Todos Los Santos (All Saints)

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Todos Los Santos (All Saints)

If Father Rocha, our parish priest, can do anything well–it’s deliver a memorable Sunday homily. Say what you may about the corpulent cleric–he may not be the most cuddly clergyman in the rectory, but when he talks, the congregation listens.

It being All Saint’s Day, Father Rocha waxed melancholy about his childhood talking about how the Sisters of the Immaculate Heart of Mary fostered in him a deep love and reverence for the saints. Yes, he acknowledged, the girls in his second grade class seemed to gravitate to saints such as Bernadette and the Little Flower while the boys seemed to opt for those martyred saints–the gorier the ending, the more interest engendered in the saint. I couldn’t tell you how Father’s homily concluded–the reference to martyrdom triggered a flashback to a small wooden desk on shiny black metal runners which seemed to be moored to the classroom floor. I reached beneath that desk and pulled out the dog-eared book called “Story of the Saints.”

Within its covers was the story of a third century boy named Tarcisius, a Roman martyr, which I jealously guarded in my book bag–his short life captivated me and, in my spare time, I would read and re-read the tale. As if that wasn’t enough to tug at my heart, the illustrator brought the altar server to life on those pages as few could.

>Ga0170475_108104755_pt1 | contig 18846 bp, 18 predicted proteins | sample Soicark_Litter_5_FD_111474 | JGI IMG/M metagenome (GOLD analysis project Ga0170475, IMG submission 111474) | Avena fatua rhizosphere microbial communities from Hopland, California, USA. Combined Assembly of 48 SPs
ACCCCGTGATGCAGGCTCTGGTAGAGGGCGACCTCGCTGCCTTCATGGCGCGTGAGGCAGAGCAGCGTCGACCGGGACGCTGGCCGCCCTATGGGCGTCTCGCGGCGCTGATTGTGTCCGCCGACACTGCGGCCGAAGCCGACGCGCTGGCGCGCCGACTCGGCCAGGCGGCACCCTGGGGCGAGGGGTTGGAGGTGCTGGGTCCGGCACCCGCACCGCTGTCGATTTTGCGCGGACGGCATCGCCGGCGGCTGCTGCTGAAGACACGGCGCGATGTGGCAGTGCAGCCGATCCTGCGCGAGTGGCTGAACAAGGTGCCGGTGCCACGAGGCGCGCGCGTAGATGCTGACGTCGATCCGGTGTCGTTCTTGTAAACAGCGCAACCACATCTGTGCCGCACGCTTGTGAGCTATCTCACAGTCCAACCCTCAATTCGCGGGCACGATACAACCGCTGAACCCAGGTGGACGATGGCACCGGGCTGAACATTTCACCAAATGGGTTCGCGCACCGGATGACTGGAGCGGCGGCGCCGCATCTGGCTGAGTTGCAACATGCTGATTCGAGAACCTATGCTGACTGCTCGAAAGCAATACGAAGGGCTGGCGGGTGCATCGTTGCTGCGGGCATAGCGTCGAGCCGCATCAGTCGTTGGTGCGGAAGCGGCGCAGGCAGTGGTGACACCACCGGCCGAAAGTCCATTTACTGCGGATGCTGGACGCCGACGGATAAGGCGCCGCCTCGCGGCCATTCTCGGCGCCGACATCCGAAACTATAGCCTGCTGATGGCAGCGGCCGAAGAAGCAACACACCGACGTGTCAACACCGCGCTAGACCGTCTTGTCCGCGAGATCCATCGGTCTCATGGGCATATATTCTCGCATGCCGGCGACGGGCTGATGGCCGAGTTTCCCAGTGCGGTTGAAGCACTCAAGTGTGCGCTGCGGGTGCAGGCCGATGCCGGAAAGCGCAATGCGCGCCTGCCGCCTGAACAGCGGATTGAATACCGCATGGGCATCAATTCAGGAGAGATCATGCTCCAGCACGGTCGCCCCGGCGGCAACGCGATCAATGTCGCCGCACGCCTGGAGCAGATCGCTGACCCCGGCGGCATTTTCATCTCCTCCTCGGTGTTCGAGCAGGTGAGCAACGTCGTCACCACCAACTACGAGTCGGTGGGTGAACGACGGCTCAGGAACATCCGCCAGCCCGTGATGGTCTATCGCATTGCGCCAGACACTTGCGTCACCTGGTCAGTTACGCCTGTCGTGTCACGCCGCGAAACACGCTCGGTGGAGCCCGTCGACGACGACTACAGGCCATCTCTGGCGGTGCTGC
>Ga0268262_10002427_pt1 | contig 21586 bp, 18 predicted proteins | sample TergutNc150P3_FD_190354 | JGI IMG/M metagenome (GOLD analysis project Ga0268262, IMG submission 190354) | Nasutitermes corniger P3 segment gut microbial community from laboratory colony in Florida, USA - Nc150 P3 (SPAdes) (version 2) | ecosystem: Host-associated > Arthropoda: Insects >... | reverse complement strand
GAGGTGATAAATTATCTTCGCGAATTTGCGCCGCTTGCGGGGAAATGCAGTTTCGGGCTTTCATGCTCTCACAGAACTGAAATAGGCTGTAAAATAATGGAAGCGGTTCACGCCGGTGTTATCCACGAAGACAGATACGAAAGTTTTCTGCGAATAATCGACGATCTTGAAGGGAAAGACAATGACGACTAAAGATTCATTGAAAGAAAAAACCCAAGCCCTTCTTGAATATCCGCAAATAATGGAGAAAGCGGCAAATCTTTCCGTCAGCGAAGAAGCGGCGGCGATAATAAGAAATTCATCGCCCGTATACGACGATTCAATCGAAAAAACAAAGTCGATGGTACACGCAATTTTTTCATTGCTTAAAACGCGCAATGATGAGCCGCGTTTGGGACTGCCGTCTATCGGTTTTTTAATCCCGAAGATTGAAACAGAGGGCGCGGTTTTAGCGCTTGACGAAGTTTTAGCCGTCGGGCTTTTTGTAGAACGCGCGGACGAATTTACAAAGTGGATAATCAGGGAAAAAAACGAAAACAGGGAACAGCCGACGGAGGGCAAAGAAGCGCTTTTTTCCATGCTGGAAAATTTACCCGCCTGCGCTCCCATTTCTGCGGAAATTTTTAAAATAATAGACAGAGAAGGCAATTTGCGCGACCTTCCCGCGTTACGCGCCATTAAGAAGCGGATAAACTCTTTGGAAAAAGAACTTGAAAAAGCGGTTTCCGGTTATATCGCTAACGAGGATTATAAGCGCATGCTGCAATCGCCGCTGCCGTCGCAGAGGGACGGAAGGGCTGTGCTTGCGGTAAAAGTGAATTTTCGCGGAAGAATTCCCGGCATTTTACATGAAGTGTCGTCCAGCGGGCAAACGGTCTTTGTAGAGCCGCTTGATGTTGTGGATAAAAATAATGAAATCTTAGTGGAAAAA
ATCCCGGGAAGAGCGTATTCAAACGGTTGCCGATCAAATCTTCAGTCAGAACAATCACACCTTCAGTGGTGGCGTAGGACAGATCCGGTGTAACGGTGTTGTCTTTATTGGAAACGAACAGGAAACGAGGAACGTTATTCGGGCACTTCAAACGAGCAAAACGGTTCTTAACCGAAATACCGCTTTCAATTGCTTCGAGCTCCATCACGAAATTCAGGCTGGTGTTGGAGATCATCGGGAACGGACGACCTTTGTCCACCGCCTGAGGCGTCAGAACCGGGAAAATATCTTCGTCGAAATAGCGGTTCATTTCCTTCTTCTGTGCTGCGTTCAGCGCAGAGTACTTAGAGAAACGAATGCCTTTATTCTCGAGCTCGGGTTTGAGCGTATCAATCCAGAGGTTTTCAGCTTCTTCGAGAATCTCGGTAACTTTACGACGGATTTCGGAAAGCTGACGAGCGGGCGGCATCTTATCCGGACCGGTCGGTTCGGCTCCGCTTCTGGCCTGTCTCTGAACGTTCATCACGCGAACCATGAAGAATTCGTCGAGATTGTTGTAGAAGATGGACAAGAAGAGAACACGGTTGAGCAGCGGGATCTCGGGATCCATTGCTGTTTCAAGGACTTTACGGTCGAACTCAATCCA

Entrusted with the task of bringing the Eucharist to condemned Christians in prison, he was discovered by a mob (in the illustration they are older and angrier boys) and instead of relenting and surrendering the body of Christ, the Blessed Sacrament, the boy saint resisted and was beaten to death. At the end of the story, a bearded Roman centurion cradles Tarcisius in his arms and returns the martyr’s limp but beautiful body to his distraught parents who would later bury their son in the Catacombs.

At home, I would follow my parents around our tiny home badgering them to validate my feelings toward Tarcisius from the third century AD.

“Yes, it was a terrible thing,” they empathized. But I never saw them sneak away with my book and read it under their covers.

That story left an indelible impression on me, but had lain dormant for all these years until today’s homily. I wondered then as I wonder now how an innocent young boy could sacrifice his life to protect the Eucharistic host or what we Catholics believe represents the body of our Jesus Christ . Would I be able to do the same?

I hope it will never come to that, but I can still admire the child saint of the early Christian church, and summon that courage should it ever be needed.

The poem of Pope Damasus (366-384) speaks to the martyr, especially in these last lines:

“𝑾𝒉𝒆𝒏 𝒂𝒏 π’Šπ’π’”π’‚π’π’† π’ˆπ’‚π’π’ˆ 𝒑𝒓𝒆𝒔𝒔𝒆𝒅 π’”π’‚π’Šπ’π’•π’π’š π‘»π’‚π’“π’„π’Šπ’”π’Šπ’–π’” π’˜π’‰π’ π’˜π’‚π’” π’„π’‚π’“π’“π’šπ’Šπ’π’ˆ 𝒕𝒉𝒆 π’”π’‚π’„π’“π’‚π’Žπ’†π’π’•π’” 𝒐𝒇 π‘ͺπ’‰π’“π’Šπ’”π’•, 𝒕𝒐 π’…π’Šπ’”π’‘π’π’‚π’š π’•π’‰π’†π’Ž 𝒕𝒐 𝒕𝒉𝒆 𝒑𝒓𝒐𝒇𝒂𝒏𝒆, 𝒉𝒆 𝒑𝒓𝒆𝒇𝒆𝒓𝒓𝒆𝒅 𝒕𝒐 𝒃𝒆 π’Œπ’Šπ’π’π’†π’… 𝒂𝒏𝒅 π’ˆπ’Šπ’—π’† 𝒖𝒑 π’‰π’Šπ’” π’π’Šπ’‡π’† 𝒓𝒂𝒕𝒉𝒆𝒓 𝒕𝒉𝒂𝒏 π’ƒπ’†π’•π’“π’‚π’š 𝒕𝒐 π’“π’‚π’ƒπ’Šπ’… π’…π’π’ˆπ’” 𝒕𝒉𝒆 π’‰π’†π’‚π’—π’†π’π’π’š π’ƒπ’π’…π’š.”

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